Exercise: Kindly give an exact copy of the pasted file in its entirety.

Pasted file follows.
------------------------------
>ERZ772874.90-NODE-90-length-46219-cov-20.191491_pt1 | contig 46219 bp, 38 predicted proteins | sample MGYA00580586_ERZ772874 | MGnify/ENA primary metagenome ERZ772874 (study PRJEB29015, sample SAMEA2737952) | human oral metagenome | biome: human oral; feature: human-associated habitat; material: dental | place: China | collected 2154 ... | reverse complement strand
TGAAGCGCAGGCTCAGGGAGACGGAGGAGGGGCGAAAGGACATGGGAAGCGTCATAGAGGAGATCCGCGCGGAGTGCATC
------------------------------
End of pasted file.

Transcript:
>ERZ772874.90-NODE-90-length-46219-cov-20.191491_pt1 | contig 46219 bp, 38 predicted proteins | sample MGYA00580586_ERZ772874 | MGnify/ENA primary metagenome ERZ772874 (study PRJEB29015, sample SAMEA2737952) | human oral metagenome | biome: human oral; feature: human-associated habitat; material: dental | place: China | collected 2154 ... | reverse complement strand
TGAAGCGCAGGCTCAGGGAGACGGAGGAGGGGCGAAAGGACATGGGAAGCGTCATAGAGGAGATCCGCGCGGAGTGCATC